Much of my research involves talking to ranchers, who are often older, often male, and often conservative. I receive names and phone numbers through word of mouth, knowing many ranchers may not have cell service at their home, may not text, or may not want to speak with someone pursuing a Master of Environmental Science degree. I explain that I spent several years working on farms and ranches, that I believe grazing can be a force for ecological good, and that I am invested in a future wherein ranching operations in this valley remain viable.
The ranchers I speak with often hold ideals that exactly oppose those of the environmental community I come from. Many are against the Colorado wolf reintroduction, against the Bureau of Land Management’s proposed Public Lands Rule, and against the EPA’s fight for the maintenance of the Clean Water Act. While opposing government regulation, a tool often pursued by the environmental community, ranchers I’ve spoken with operate under a different system of accountability. Rather than to a legal entity, the accountability is to one’s future, to the next grazing season, to the generation that will eventually assume responsibility for the operation. The moral frameworks that sustain an intergenerational commitment to conservation in conservative and agricultural communities differ from those of more liberal environmental groups.
I recently spoke with one rancher, nearly 70 years old, whose son is taking over the ranch as the sixth generation on the property. The older rancher rebuffed the idea of human-caused climate change, and said that there are still just as many good water years as there are bad. Yet, the same rancher spoke extensively about soil health, grass growth points, and carbon sequestration. While avoiding the loaded language of climate change, he put words to his dedication to the future. His life’s work is in turning sunlight into healthy soil, sequestering carbon in the process. Cattle are just the tool for doing so.
In my research, I hope that understanding the polarization around livestock production can provide some insight into larger trends of increasing polarization across the country. The distance between producers (farmers and ranchers) and consumers has increased over the same decades wherein political division between the left and right has increased. The distance I’ve witnessed, with one foot in the Colorado Cattlemen’s Association and one foot in the Yale School of the Environment, between ranchers and environmentalists has grossly exaggerated the myths we tell ourselves about the other side. The love of land, open spaces, healthy ecosystems, and natural beauty doesn’t break down along the urban-rural divide, the liberal-conservative divide, or the coastal-middle of the country divide. Often, ranchers describe their frustration with the disconnect between the work they do in caring for land and the public perception of their work. An environmental movement that has disparaged livestock producers erases the profound and admirable commitment of investing one’s life in a piece of land.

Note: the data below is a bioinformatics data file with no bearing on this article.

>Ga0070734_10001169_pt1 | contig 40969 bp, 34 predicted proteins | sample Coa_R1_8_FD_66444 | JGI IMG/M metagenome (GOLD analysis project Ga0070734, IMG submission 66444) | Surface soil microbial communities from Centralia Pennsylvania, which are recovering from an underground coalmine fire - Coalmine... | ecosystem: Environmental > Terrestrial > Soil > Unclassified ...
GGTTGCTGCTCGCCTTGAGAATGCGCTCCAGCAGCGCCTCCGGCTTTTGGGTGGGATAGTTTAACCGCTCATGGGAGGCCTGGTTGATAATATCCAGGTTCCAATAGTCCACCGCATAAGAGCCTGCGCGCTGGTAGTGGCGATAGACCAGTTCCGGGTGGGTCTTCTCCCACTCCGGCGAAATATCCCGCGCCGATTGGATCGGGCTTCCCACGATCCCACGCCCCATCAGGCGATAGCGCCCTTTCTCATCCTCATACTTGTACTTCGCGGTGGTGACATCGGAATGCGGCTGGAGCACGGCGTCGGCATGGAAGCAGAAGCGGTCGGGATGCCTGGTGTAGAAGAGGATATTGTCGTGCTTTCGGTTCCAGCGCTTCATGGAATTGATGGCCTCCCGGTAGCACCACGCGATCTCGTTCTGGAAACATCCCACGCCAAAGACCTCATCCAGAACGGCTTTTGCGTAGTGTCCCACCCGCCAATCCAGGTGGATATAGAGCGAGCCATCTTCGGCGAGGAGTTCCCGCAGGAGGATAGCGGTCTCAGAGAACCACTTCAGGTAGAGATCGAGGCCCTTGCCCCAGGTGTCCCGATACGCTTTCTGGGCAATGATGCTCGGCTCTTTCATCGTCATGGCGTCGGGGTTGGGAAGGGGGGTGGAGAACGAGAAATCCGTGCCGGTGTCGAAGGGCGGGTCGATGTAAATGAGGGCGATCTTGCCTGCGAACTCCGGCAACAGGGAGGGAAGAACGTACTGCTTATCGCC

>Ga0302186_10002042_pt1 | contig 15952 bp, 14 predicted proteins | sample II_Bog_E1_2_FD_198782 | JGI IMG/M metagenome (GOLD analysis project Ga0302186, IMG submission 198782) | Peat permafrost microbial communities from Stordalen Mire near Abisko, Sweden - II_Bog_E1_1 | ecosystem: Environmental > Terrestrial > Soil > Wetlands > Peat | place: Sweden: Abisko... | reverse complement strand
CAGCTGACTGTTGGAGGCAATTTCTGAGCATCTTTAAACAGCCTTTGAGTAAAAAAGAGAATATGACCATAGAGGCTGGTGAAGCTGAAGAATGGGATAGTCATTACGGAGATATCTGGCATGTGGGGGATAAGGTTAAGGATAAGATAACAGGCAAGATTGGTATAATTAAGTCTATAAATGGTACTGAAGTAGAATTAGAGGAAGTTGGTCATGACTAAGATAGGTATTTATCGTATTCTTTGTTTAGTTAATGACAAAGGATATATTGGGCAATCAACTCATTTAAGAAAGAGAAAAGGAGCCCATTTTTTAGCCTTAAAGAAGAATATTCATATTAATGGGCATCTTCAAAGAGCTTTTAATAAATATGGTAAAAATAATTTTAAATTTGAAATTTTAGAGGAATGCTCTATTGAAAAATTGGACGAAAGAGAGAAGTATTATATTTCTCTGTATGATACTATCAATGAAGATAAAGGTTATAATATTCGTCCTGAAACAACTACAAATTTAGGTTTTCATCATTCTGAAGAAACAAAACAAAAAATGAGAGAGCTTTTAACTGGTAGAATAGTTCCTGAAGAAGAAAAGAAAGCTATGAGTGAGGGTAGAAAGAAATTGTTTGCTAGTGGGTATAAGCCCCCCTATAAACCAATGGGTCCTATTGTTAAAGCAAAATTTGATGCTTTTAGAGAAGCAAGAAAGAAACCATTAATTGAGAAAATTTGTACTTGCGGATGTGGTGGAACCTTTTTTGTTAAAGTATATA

Kathleen Voight, Research Assistant and Western Resource Fellow | Kathleen Voight is a Master of Environmental Science candidate focused on the conservation and management of working lands in the Rocky Mountain West. Her research focuses on agricultural viability, resiliency, and drought adaptation in livestock grazing systems in southern Colorado. Kathleen believes working lands are essential to western landscapes that support rural communities and healthy ecosystems. Prior to matriculating at the Yale School of the Environment, Kathleen worked in agriculture, conservation, and environmental education. Kathleen holds a BA in History of Art from Yale University and she is a former Rocky Mountain Farmers Union Fellow. In her free time, Kathleen likes to bike, hike, and ski as often as possible. See what Kathleen has been up to. | Blog